As the Fed continues to ramp up interest rates, find out how increases could impact real estate investors.
Inflation—and rising interest rates—are at the center of the American economic conversation. And for good reason. In 2022, the Federal Open Market Committee (FOMC) raised rates by 75 bp four consecutive times between June and November.
In December 2022, the Fed raised rates by 50 basis points, bringing the target federal funds range to 4.25% to 4.50%.
While inflation has slowed in recent months, it remains near 40-year highs. Combined with historically tight labor markets that are driving higher wages, “we’re in uncharted territory,” said Ginger Chambless, Head of Research for Commercial Banking at JPMorgan Chase. “As a result, the Fed is currently tightening monetary policy as rapidly as ever.”
Rate hikes may not impact all financing structures
Interest rate hikes may impact short-term and adjustable rate loans more than long-term, fixed-rate ones.
“The Fed’s actions on short-term rates don’t directly translate to a like effect on fixed rates underlying commercial real estate mortgages. After any Fed rate hike, it’s possible that fixed rates might rise or fall depending on circumstances,” said Mike Kraft, Commercial Real Estate Treasurer for Commercial Banking at JPMorgan Chase.
For investors with fixed-rate loans, you may also want to keep an eye on the Treasury yields, which help determine mortgage rates. The Treasury yield is viewed as a sign of investor sentiment about the economy. Yields are driven by the market and aren’t directly under the Fed’s control. “Treasury yields depend on long-term inflationary expectations, on the market’s assessment as to whether an economic downturn is impending,” Kraft said.
As of December 2022, yields are near the low end of that range. “While they will certainly continue to move about, they are not likely to take off in the immediate future,” he said.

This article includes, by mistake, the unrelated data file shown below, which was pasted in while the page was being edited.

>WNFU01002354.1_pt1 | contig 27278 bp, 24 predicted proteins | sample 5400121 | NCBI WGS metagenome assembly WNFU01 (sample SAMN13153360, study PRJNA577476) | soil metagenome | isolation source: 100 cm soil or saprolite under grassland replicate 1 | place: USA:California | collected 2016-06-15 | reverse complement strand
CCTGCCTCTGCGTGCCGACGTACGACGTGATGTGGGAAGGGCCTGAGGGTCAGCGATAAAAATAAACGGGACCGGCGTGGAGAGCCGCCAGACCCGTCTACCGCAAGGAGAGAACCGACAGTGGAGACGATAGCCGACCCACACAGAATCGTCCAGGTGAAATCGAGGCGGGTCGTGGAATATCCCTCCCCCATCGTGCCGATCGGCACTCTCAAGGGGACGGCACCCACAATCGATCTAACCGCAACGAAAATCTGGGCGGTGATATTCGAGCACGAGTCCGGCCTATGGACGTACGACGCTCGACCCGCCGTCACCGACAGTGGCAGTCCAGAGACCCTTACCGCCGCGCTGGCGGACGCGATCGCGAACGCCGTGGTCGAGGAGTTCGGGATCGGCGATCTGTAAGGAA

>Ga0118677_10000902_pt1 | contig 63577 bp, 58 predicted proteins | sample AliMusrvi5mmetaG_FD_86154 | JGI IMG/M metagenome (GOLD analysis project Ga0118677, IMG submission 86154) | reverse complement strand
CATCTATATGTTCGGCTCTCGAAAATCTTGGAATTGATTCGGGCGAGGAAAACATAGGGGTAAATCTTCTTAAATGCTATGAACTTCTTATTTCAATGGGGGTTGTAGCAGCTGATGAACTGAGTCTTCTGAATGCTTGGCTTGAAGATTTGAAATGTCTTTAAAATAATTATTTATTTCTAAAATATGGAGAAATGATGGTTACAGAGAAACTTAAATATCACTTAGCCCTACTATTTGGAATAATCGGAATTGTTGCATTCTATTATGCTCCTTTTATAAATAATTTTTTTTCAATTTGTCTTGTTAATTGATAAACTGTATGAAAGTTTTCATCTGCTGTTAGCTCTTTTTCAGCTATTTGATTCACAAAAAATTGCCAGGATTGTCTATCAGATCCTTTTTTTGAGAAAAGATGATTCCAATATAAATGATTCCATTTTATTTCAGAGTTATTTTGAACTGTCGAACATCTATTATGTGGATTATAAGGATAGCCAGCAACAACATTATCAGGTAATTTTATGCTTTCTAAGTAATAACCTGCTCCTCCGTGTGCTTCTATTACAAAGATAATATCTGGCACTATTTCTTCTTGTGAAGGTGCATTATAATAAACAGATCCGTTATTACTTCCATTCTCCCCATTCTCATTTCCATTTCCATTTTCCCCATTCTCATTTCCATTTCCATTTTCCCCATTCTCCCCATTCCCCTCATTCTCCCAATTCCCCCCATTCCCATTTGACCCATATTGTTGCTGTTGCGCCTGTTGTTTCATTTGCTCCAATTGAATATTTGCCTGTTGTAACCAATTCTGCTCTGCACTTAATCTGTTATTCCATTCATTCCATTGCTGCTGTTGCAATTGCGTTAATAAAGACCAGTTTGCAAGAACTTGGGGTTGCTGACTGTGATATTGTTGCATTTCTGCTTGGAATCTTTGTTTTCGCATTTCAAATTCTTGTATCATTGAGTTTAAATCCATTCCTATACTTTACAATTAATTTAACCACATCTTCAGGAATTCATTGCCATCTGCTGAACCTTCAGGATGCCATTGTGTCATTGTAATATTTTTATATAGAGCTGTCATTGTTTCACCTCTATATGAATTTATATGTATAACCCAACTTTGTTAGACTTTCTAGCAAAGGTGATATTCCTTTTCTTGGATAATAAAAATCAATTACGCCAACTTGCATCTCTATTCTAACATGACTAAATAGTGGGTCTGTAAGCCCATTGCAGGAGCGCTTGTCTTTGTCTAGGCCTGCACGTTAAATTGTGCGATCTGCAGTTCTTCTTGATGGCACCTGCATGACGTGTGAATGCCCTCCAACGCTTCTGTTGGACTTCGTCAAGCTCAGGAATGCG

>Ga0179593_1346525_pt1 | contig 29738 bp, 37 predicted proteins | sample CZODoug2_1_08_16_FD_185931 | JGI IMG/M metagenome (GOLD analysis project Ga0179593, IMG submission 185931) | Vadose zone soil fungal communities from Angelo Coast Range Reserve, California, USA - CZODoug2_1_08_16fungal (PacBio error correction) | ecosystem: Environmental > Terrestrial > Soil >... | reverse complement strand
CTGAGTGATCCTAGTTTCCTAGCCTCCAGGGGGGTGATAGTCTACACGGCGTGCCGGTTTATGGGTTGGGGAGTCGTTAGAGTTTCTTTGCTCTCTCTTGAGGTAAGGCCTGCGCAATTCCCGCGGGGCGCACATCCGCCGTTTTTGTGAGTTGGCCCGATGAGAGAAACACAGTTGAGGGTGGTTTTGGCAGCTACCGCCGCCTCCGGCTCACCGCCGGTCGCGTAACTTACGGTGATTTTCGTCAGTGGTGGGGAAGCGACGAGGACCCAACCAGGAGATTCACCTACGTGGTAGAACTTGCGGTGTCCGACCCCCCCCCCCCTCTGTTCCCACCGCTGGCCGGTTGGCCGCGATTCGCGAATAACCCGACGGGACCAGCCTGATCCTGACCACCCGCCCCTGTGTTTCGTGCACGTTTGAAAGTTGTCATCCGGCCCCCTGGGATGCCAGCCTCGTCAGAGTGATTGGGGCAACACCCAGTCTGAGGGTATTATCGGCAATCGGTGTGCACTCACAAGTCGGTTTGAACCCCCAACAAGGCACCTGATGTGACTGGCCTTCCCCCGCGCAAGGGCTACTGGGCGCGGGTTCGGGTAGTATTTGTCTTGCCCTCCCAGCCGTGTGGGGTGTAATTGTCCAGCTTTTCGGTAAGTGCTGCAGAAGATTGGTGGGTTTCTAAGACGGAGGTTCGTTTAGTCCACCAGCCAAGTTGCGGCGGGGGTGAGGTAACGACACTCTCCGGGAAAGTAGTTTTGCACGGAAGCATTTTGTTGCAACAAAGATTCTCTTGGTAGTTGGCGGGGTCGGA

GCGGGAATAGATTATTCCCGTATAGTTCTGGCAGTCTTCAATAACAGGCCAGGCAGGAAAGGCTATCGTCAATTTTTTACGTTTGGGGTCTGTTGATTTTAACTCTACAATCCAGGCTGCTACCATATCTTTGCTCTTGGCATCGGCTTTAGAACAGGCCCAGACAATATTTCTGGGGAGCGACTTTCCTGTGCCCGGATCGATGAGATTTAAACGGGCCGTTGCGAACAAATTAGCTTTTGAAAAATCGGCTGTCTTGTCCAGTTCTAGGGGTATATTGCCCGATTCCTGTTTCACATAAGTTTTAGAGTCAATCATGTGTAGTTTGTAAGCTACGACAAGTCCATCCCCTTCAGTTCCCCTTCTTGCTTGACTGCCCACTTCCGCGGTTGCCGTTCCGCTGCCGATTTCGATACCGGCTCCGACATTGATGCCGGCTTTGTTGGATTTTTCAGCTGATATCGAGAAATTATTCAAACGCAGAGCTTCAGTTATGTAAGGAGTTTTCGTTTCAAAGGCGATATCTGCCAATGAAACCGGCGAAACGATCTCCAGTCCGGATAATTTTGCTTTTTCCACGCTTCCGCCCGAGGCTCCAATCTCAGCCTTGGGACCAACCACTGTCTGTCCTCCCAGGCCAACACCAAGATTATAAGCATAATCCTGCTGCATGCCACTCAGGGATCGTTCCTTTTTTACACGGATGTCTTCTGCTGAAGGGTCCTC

What interest-rate hikes mean for multifamily investors
“As one of the most sensitive sectors in the economy to changes in interest rates, housing activity has weakened significantly in the last few quarters of 2022,” Chambless wrote in her 2023 Outlook. “However, demand for multifamily housing has held up amid tight single-family home supply and affordability challenges, with multifamily housing starts still close to the highs of the cycle.”
The Fed anticipates more increases in early 2023. While multifamily property owners and investors may feel the negative effects of rising interest rates, there may also be some offsets.
Higher interest rates could price would-be homebuyers out of the single-family housing market, causing them to remain renters for longer. Inflation, along with rising costs and construction delays may increase existing properties’ rents.
Multifamily property owners and investors with fortress balance sheets in particular can benefit from the current economic environment, offering an opportunity to grow their portfolio at a lower cost.
Looking beyond interest rates
For those looking to purchase a multifamily property or refinance their apartment complex, there’s more to look at than interest rates. Consider other factors, including:
Supply, demand and demographic shifts: The housing inventory—especially affordable housing—is low, with demand outpacing supply. Likewise, more people have moved to the center of the country and are seeking workforce housing. Investors may also want to weigh the merit of a shift from suburbs to cities.
Local market: Real estate is a largely local business, so investors may want to take a close look at the specifics of the market before purchasing or refinancing. It’s also important to evaluate each property individually, including its capitalization rate, which generally goes up when interest rates increase.
What’s next for interest rates, inflation and the economy
“While inflation is likely to remain somewhat elevated through the end of 2023, we see signs that a moderation is already underway and that this cooling will become more prominent over time,” Chambless said.
Interest rate fluctuations could correspond. “The Fed’s own projections indicate that the target would top out at 5.25% by the end of 2023,” Kraft said. “Markets have treated this forecast with skepticism, with futures implying a maximum 5.00% target by May. Shortly after that, markets imply a ‘pivot’ by year end—at some point, the Fed could begin easing to accommodate a possible economic downturn. The Fed itself doesn’t project such a pivot, maintaining that it will be necessary to hold rates at a higher level for a while to bring inflation in check.”
Unexpected national and international geopolitical uncertainties may continually arise, resulting in market volatility and interest rate fluctuations.